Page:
# 2.1.3 Current, Resistance & Potential Difference

### Current, Resistance & Potential Difference

• Resistance is defined as the opposition to current:
• The higher the resistance of a circuit, the lower the current
• This means that good conductors have a low resistance and insulators have a high resistance
• The symbol for resistance is R
• It is measured in Ohms (Ω)
• Ω is the Greek capital letter ‘Omega’
• An Ohm is defined as one volt per ampere (1 V / A)
• The resistance of a circuit can be increased by adding resistors (or variable resistors) to it
• Every electrical component has a resistance, even wires
• In exam questions, the resistance of the wires and batteries are assumed to be negligible High resistance means there is lower current and vice versa

• The current I through a component depends on both the resistance R of the component and the potential difference V across the component
• The greater the resistance R of the component, the lower the current I for a given potential difference V across the component
• The lower the resistance R of the component, the greater the current I for a given potential difference V across the component

### Calculating Current, Resistance & Potential Difference

• The current, resistance and potential difference of a component in a circuit are calculated using the equation: • This equation can be rearranged with the help of the following formula triangle: Voltage, current, resistance formula triangle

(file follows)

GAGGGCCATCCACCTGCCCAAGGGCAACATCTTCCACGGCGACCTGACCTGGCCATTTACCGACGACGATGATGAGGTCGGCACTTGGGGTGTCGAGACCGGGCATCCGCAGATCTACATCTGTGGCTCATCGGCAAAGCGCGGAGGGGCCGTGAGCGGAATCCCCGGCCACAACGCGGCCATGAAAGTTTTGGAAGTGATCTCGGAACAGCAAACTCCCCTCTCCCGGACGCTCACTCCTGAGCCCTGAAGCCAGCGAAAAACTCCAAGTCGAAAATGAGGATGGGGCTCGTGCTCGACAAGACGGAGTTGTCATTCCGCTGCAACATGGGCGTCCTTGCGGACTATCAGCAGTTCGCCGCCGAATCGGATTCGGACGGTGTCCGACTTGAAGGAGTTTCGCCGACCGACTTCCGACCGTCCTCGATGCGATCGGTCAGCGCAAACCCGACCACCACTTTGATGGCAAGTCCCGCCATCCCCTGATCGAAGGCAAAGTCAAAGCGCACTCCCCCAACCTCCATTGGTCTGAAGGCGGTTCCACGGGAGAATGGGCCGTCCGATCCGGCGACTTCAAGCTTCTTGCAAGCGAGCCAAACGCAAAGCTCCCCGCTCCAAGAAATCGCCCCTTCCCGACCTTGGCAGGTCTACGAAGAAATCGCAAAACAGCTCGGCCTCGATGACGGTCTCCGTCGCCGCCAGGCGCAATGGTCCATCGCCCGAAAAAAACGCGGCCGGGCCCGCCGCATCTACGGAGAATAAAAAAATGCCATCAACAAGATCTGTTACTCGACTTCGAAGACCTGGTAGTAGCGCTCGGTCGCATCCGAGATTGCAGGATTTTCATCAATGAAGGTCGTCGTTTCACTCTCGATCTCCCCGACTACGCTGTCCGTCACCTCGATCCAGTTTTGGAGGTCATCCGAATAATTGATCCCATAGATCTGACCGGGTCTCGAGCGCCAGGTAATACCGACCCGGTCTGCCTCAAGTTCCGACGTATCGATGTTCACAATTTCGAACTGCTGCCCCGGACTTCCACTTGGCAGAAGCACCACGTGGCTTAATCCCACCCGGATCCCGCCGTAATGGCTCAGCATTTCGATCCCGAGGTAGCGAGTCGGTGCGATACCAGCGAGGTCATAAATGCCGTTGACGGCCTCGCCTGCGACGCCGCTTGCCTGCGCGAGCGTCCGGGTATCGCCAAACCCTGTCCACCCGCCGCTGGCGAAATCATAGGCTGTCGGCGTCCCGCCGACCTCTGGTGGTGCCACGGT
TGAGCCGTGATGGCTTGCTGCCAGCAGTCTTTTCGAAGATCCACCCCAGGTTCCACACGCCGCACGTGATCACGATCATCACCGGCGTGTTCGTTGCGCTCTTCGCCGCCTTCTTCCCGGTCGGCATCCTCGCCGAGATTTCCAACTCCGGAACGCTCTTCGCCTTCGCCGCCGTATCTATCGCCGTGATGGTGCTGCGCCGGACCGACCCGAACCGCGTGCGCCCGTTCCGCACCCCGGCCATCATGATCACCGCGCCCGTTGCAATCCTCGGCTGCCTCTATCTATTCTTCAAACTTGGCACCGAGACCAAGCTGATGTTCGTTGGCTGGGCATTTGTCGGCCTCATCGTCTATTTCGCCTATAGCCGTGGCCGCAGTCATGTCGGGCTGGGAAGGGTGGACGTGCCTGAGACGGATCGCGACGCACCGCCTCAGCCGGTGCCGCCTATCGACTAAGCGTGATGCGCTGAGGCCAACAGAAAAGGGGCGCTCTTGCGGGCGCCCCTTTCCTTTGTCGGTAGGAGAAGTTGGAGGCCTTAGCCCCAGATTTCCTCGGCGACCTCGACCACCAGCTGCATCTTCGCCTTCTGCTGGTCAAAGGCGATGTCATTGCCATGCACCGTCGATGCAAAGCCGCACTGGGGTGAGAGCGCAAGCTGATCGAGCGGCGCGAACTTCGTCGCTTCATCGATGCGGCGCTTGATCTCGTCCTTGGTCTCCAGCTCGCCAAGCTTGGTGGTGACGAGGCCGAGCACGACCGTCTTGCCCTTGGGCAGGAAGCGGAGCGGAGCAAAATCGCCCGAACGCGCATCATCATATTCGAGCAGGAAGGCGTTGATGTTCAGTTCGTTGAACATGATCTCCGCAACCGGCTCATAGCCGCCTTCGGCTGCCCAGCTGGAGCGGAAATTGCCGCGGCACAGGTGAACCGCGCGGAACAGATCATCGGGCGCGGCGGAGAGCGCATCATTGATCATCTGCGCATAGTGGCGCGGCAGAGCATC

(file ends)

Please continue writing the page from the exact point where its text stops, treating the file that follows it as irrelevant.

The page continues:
#### Worked Example

Calculate the potential difference through a resistor of resistance 10 Ω if there is a current of 0.3 A through it.

Step 1: List the known quantities

• Resistance, R = 10 Ω
• Current, I = 0.3 A

Step 2: Write the equation relating resistance, potential difference and current

V = IR

Step 3: Substitute in the values

V = 0.3 × 10 = 3 V

#### Exam Tip

Remember that ‘voltage’ and ‘potential difference’ are the same, either wording will be accepted in your exam answers ### Author: Ashika

Ashika graduated with a first-class Physics degree from Manchester University and, having worked as a software engineer, focused on Physics education, creating engaging content to help students across all levels. Now an experienced GCSE and A Level Physics and Maths tutor, Ashika helps to grow and improve our Physics resources.
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